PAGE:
Who is responsible if damage happens to a home between purchase and closing?
In most binding contracts for real estate transactions – or agreements of purchase and sale – the seller is responsible for maintaining a property until closing. This includes repairs for any damage that may occur before the change of ownership.
However, once closing has taken place, the buyer becomes the owner and entirely responsible for the home. If they haven’t moved in yet but the transaction has already closed and then something breaks down or gets damaged, it will be up to the buyer to take care of it.
For example, when I bought my current home in the late fall, the roof was covered with leaves. I knew that leaving them there until I took possession in the winter would cause them to freeze, which would make them very difficult to remove and possibly lead to damage. To prevent that from happening, we asked our agent to request that the seller clean the roof and eaves before it began snowing.
It is not unheard of for more substantial damage to take place after an agreement has been signed but prior to the closing date. It can happen while moving furniture or appliances when the buyer is vacating the property. Depending on how significant this damage is, here are some options a buyer has.
- They can have the seller agree to get the repairs done and pay for that. If the work is taking longer than expected, they can try to amend the closing date until all repairs have been completed.
- They can have the seller provide the necessary funds to get the repairs done after they take ownership. This is often done as a direct payment or as a credit toward the repairs by adjusting the sale price.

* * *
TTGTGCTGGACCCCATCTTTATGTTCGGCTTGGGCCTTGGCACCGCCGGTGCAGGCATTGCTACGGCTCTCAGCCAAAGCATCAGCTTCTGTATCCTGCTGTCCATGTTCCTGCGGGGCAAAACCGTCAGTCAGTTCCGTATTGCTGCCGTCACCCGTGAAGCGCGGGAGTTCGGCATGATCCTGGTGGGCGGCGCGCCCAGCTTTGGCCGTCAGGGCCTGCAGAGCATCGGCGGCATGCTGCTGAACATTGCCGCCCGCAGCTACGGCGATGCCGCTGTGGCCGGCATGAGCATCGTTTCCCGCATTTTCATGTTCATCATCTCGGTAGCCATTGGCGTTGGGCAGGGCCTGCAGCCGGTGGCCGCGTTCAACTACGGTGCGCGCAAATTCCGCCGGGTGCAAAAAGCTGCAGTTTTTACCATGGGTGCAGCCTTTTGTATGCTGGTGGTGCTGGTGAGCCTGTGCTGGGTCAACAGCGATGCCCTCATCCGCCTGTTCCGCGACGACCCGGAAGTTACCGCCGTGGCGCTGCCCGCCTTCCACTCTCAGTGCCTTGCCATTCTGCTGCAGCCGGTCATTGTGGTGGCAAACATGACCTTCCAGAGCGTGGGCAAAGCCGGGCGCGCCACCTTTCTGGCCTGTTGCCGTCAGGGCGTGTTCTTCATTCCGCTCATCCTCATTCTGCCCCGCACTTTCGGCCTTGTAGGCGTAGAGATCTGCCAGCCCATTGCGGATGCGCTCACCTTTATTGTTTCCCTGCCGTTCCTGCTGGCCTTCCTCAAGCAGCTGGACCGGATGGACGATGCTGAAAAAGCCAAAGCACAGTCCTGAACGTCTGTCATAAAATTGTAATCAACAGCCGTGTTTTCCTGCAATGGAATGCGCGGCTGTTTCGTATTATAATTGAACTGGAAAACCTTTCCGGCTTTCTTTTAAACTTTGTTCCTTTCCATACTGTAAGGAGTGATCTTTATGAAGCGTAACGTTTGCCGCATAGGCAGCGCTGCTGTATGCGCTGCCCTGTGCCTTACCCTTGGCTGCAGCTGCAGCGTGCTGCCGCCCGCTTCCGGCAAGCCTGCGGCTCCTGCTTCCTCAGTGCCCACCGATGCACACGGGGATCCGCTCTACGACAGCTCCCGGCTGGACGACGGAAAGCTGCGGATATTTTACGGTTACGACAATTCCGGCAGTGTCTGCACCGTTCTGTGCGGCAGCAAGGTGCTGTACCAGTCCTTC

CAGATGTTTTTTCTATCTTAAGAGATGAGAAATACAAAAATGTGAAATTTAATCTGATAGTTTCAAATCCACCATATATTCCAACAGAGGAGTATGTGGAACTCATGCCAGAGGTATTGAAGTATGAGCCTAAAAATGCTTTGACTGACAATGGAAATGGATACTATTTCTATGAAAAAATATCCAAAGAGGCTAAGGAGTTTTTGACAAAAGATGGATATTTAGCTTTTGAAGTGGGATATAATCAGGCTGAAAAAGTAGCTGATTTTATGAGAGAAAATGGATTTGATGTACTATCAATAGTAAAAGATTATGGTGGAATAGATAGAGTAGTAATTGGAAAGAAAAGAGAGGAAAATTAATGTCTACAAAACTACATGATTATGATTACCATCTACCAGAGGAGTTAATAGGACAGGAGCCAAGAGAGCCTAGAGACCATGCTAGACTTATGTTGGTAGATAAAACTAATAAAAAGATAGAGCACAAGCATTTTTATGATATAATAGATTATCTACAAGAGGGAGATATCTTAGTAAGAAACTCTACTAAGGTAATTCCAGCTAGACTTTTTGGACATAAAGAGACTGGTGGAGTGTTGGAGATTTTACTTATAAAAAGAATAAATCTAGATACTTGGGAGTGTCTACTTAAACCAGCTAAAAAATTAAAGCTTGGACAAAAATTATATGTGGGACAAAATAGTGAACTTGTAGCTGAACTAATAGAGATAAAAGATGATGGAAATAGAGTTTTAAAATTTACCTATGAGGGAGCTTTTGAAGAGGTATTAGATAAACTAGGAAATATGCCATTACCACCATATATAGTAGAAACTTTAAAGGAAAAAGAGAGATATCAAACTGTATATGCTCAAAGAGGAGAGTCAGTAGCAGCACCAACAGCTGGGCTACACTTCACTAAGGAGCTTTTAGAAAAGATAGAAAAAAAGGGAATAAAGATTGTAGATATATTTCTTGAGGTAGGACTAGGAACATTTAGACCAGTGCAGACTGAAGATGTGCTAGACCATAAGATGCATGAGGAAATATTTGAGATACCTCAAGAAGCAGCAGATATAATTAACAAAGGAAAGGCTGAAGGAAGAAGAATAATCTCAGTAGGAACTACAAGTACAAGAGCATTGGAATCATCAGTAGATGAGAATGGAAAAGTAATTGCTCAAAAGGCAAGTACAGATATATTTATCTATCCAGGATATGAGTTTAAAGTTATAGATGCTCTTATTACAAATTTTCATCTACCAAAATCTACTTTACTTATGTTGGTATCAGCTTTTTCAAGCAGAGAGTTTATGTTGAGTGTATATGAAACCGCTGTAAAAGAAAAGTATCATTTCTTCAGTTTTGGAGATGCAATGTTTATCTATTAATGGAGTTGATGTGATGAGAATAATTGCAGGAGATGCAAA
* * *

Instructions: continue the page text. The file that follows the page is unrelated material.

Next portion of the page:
- Depending on the severity of the damage, it may even be possible for the buyer to terminate the deal altogether. However, if a buyer is wondering about this option, they should consult with a lawyer insured to practice real estate law to fully understand the implications.
Typically, a seller will either agree to do the repairs or provide the buyer with the money to do the repairs. In the unlikely event that the seller refuses, the buyer should work with their agent and lawyer for the most viable option.
On the flip side, if the buyer is already aware that the home needs work, they should be clear on the agreed-upon terms before signing any paperwork. For example, perhaps the seller mentioned they would get the drywall redone or a room repainted. It’s crucial to make sure that those agreed-upon repairs are specifically outlined in the agreement so that the buyer can minimize the chance of any disagreements later.
I also highly recommend that the buyer check with their agent to see whether they can have an inspection conducted on the property after repairs are done and prior to the transfer of possession.
As always, if a buyer is unsure about how to proceed, I encourage them to discuss their options with their agent and seek legal counsel.
If you have a question for Joe about the home buying or selling process, please email firstname.lastname@example.org.
This column is for general information purposes only and is not meant as legal or professional advice on real estate transactions.Joseph Richer is Registrar of the Real Estate Council of Ontario (RECO). He is in charge of the administration and enforcement of all rules that govern real estate professionals in Ontario. You can find more tips at reco.on.ca, follow on Twitter @RECOhelps or on YouTube at http://www.youtube.com/RECOhelps.